The Teacher 187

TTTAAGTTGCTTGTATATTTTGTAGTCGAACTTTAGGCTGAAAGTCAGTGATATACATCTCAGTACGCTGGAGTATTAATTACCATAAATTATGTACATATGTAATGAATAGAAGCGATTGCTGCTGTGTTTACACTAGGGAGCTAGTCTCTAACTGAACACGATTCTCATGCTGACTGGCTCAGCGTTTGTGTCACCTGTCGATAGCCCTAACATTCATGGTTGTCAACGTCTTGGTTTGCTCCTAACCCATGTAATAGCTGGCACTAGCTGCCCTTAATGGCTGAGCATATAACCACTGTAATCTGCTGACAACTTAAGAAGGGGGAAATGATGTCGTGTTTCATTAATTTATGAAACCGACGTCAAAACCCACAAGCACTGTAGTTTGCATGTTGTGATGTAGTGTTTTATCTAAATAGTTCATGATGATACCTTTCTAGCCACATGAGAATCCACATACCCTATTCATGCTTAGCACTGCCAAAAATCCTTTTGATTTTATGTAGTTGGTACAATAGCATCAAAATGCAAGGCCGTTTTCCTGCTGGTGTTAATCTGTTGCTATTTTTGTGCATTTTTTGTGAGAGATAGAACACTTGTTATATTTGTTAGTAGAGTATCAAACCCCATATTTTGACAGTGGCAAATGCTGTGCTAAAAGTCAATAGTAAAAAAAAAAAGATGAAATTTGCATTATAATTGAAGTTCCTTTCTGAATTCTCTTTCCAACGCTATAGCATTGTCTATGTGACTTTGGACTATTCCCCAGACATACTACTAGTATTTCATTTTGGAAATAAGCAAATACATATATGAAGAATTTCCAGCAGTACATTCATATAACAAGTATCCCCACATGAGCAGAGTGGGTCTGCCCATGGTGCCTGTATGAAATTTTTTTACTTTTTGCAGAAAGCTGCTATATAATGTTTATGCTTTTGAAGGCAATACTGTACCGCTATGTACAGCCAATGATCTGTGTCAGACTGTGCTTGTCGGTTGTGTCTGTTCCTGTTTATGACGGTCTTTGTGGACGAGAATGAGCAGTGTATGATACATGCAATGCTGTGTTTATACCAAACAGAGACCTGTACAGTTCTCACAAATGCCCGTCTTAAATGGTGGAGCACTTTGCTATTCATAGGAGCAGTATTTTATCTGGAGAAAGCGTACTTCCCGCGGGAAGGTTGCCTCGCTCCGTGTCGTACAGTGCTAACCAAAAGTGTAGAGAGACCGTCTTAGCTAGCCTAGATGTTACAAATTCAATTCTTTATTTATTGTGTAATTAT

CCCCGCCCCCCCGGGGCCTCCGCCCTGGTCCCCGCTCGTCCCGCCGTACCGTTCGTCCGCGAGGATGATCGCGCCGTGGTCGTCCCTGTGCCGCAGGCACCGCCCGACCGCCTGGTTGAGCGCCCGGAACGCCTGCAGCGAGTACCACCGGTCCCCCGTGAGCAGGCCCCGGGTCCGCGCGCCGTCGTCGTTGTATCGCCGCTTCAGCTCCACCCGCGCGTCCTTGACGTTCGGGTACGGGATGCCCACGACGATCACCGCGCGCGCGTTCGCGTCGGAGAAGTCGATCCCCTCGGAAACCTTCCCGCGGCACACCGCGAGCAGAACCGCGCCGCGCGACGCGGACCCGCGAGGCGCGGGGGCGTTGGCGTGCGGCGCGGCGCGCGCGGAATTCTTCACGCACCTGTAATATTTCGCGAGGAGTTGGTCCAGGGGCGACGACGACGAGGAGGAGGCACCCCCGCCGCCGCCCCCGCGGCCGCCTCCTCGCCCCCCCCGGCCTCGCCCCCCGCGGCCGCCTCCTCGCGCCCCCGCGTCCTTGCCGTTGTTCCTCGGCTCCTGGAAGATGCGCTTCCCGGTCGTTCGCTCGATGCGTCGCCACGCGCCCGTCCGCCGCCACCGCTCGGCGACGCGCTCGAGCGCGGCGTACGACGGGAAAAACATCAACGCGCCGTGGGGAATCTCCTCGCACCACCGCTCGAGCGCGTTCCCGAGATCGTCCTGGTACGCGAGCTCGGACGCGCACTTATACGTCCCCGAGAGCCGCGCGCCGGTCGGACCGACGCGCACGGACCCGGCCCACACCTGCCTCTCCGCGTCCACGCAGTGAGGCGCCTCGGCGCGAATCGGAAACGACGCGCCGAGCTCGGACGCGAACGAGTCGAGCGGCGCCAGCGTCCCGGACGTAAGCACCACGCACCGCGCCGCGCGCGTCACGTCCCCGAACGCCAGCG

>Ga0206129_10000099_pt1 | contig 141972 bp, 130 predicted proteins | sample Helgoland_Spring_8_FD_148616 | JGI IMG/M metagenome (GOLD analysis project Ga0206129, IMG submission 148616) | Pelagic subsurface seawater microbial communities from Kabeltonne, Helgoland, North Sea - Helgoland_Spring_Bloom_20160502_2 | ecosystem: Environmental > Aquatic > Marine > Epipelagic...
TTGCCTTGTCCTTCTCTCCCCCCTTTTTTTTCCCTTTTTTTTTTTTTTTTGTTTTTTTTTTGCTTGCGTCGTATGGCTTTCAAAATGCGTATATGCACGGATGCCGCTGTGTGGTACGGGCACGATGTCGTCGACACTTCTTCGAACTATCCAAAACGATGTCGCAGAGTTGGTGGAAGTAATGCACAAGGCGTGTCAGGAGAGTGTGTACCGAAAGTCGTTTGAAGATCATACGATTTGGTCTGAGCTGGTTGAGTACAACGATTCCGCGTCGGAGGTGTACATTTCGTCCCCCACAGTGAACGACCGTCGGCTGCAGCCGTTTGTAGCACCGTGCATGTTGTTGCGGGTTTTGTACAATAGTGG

33 The Teacher  1-2 (187) 2022 Technology Tips              ❯❯❯ more parts reckoning the target group’s needs. Depending on the level of their diligence and language level/advancement students have a couple of days or just in-class time to familiarize with the expressions, translate new vocabulary and next, during an online or regular lesson, we discuss the material. Again, in a variety of possibilities depending on the group. Such work provides unusual involvement and fun, e.g. finding the literal meaning of the expressions in English or/and Polish (I always care to stress that literal translation is not the way it works in a real language) and find the most accurate Polish equivalents. Finding out how idiomatic expressions work both, in a native and foreign language is always such a great occasion not only to brainstorm ideas but also to see the diversity, beauty and the richness of languages. One of my particularly favorite episodes is 100 Commonly Mispronounced Words in American English. The podcast’s author consolidated the common mispronounced words in her language classes in that episode. With those single words listed from one to hundred and examples of sentences, the listeners can work on their pronunciation and also learn new vocabulary. Interestingly, my students were truly surprised by the way words such as iron, salmon or almond are pronounced. Listening exercises and recordings accompanying the textbooks we use in a classroom are very rarely recorded by native users of English. Thus, they significantly deviate from the language our students are supposed to speak and understand in the future. That is why, I advocate to utilize authentic materials as frequently as possible. Such exercises may be used as an in-class, online activity, homework assignment or an extra task for those learners who are more ambitious and motivated or simply do the tasks faster than the rest of the group. Using that kind of activities may also be a great opportunity to employ a relatively little known approach to education which is called “flipped learning”. As the name suggests, it involves turning traditional teaching methods upside down. In a “flipped” classroom, students take advantage of new technologies or materials provided by the teacher prior to the lesson to absorb content at home through videos, podcasts and other digital or traditional